Warning: I’m about to give the (well-known) ending away because the play can’t be discussed adequately without doing so.

It was 138 years ago that Henrik Ibsen upset the patriarchal status quo with A Doll’s House, so named because Nora Helmer realizes she is being treated like a doll by her husband, Torvald, and she’s treating her children, Bobby and Emmy, likewise. So she leaves them.

When his German agent insisted theatergoers in his fatherland would find the ending unacceptable, Ibsen wrote an alternative ending for the German premiere where the sight of her children collapsed Nora’s resolve to liberate herself, and them, from the ignominy of being treated as less than human. The playwright later described that ending as a disgrace, a “barbaric outrage.” The original was restored and Nora’s slammed door reverberated around the world.

I vividly recall the excitement I shared with my peers when Christopher Hampton’s “new version” of Ibsen’s A Doll’s House (using the translation of Helene Gregoire) hit the big screen in 1973, with Claire Bloom and Anthony Hopkins as Nora and Torvald. Gone was the stuffy language of over-literal translations. Although it remained true to its time and place, it spoke loud and clear to our socio-sexual revolutionary zeal while reminding us we were not the first generation to raise awareness of patriarchal oppression and campaign for equal rights.

Has Wellington really only seen one professional production of this classic? Working with Norwegian translator Halldis Hoaas, Colin McColl directed A Doll’s House for Circa in 1993 with Miranda Harcourt and Peter Hambleton in the leads. Not for him the “gloom, gloom I sit in my room” stagings of Ibsen he recalled from his youth. Laurie Atkinson (the Evening Post critic) described it as “absorbing and sometimes thrilling … With some judicious pruning, some directorial touches of genius, and outstanding performances from his actors, he has made this 114-year-old play as fresh as if it were written yesterday.”

In Emily Perkins’ radically revised and updated version, commissioned and directed by Colin McColl for his Auckland Theatre Company in 2015, the conservative propriety of a late 19th-century Norwegian town is replaced with the idealistic imperatives of an alternative “off the grid” lifestyle: an ingenious inversion. Living in mortal fear of a lost reputation is replaced with a mortal fear that human life will not survive what we’ve done to our planet: an ingenious escalation.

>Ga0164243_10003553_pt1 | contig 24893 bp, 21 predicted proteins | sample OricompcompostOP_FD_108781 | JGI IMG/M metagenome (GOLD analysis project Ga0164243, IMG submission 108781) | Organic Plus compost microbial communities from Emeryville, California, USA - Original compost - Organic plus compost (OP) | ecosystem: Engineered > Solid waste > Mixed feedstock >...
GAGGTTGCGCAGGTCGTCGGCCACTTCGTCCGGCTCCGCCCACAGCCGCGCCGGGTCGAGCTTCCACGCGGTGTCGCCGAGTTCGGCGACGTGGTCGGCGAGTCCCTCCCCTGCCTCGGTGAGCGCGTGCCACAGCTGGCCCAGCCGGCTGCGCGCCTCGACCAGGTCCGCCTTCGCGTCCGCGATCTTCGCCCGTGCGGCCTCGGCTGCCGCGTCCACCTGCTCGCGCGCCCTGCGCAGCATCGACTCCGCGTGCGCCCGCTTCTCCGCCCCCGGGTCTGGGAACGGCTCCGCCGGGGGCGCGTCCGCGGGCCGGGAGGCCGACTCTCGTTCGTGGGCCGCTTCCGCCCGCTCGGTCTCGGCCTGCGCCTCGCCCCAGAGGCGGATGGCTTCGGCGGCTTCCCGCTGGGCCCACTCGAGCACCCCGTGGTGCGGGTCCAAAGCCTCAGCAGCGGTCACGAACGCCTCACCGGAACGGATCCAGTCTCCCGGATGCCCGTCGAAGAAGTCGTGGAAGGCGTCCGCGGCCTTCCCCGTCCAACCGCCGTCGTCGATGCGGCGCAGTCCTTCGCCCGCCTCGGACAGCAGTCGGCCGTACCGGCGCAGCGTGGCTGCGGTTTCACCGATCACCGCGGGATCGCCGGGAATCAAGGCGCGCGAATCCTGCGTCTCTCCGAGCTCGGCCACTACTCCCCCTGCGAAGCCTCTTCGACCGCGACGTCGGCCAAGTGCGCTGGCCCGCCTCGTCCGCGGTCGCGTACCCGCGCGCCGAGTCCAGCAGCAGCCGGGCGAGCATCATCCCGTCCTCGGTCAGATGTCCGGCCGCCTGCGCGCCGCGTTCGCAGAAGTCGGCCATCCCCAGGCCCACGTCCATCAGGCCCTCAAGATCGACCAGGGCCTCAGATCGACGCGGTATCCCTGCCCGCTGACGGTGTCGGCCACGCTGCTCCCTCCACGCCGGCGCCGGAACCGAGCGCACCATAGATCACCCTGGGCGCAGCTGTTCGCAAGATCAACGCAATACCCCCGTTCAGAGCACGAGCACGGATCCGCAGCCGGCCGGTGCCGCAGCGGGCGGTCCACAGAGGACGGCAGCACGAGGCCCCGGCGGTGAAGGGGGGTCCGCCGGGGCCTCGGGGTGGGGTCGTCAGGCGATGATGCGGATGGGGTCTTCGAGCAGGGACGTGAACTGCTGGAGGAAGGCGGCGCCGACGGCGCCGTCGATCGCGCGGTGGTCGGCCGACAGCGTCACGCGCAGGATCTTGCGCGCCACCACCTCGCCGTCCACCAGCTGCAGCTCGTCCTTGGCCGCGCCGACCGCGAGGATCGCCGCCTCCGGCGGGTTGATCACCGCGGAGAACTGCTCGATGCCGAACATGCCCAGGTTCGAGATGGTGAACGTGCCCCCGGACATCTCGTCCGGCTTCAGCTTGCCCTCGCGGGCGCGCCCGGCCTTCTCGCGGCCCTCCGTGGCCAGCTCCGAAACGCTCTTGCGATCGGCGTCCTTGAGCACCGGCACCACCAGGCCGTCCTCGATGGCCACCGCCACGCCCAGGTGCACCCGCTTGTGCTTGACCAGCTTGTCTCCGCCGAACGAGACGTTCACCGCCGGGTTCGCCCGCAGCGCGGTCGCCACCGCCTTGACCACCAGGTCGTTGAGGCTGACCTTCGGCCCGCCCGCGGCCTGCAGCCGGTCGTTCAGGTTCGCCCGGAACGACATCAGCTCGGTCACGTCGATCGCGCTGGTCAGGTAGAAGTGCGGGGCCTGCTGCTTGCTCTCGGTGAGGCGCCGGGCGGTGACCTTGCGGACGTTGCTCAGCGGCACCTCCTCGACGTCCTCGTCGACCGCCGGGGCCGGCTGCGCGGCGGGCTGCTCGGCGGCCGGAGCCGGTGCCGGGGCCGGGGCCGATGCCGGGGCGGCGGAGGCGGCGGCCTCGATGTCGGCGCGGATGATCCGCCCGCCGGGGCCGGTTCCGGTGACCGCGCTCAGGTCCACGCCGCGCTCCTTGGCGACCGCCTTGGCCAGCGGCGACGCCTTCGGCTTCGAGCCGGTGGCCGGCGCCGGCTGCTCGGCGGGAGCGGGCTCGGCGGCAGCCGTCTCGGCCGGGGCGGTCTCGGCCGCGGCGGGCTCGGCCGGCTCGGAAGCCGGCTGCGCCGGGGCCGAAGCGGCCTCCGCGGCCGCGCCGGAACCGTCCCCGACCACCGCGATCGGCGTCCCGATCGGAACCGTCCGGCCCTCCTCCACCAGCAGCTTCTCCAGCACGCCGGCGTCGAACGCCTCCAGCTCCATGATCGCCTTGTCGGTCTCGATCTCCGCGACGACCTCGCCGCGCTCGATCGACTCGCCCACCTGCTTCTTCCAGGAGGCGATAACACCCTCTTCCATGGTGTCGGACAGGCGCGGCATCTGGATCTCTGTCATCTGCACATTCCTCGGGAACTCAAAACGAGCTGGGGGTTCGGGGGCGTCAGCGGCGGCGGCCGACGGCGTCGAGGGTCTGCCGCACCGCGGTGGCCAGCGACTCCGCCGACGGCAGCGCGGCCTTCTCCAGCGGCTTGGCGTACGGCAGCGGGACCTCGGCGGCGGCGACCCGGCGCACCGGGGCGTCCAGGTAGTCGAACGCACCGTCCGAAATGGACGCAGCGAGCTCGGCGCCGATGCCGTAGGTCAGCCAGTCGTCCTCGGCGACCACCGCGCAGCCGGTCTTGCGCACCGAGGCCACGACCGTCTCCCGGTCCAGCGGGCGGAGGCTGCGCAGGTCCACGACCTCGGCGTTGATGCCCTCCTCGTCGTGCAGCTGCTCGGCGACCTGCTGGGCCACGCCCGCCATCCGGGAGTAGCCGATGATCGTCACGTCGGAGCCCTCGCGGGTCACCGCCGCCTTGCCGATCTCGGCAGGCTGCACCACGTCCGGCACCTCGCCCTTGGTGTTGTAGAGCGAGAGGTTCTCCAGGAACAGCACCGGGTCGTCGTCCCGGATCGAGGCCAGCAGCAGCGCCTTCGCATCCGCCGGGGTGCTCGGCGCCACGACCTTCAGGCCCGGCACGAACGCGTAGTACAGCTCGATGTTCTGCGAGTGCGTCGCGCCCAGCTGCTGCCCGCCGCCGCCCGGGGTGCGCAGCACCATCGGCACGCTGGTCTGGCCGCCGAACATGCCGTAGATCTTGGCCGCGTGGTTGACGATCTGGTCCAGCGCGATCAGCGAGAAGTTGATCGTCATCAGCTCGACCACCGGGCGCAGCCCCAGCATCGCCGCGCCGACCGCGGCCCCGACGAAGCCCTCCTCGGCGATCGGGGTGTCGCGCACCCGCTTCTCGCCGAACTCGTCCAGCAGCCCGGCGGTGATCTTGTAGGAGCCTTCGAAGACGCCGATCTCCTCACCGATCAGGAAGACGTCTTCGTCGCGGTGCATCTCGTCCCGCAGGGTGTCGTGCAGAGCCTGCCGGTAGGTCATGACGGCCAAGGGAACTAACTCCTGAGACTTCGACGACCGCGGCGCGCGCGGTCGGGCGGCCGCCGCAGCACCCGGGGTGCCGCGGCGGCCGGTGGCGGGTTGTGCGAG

In both cases, Nora’s focus is on supporting her husband and therefore the wellbeing of her family (a timeless status). To this end, she has secretly borrowed from a friend the wherewithal to keep them solvent until he can get further up the proverbial ladder then, when the friend turns foe, forged her husband’s signature in order to raise a bank loan against their house and property.

The morally righteous Torvald, about-to-be-promoted to bank manager, has been replaced with the morally righteous builder, Theo, about to score a lucrative contract to build an eco-village. While Torvald’s patronizing gentleness and mindless misogyny was suffocating Ibsen’s Nora, Perkins’ Nora, still stuck in a “supporter of the master role,” feels even more disempowered by the predicted end of civilization as we know it – brought about, she ventures tentatively, by “late capitalism…vulture capitalism…Oh don’t mind me, I don’t know what I’m talking about.”*

In this new Circa Theatre production, dynamically directed by Katherine McRae, a subterranean boom (sound design by Pete Edge) ensures we know something unknown with inevitably rise to the surface. Ian Harman’s ramshackle set of wooden ladders, saw-horses, and planks, lit by Marcus McShane, evokes eco-living in and around a work-in-progress converted barn. This is light-years from the middle-class comforts of the original.

Sophie Hambleton’s roller-coasting Nora keeps rescuing herself from panic attacks by resorting to her repertoire of conditioned feminine behaviors, punctuated with powerful moments of clarity. Her fallibility and vulnerability cannot help but engage our empathy, including with the seething subliminal rage, undefined and untapped for most of the play, that erupts in a stunningly powerful ending.

The complexity of Hambleton’s performance and the fact that the ending heralds the beginning of Nora’s quest for her true self means it takes a while to digest and appreciate the brilliance of her work in honouring the playwright’s honest appraisal of the pressures on young couples trying to surf the swells, swirls, and dumpers of uncertainty.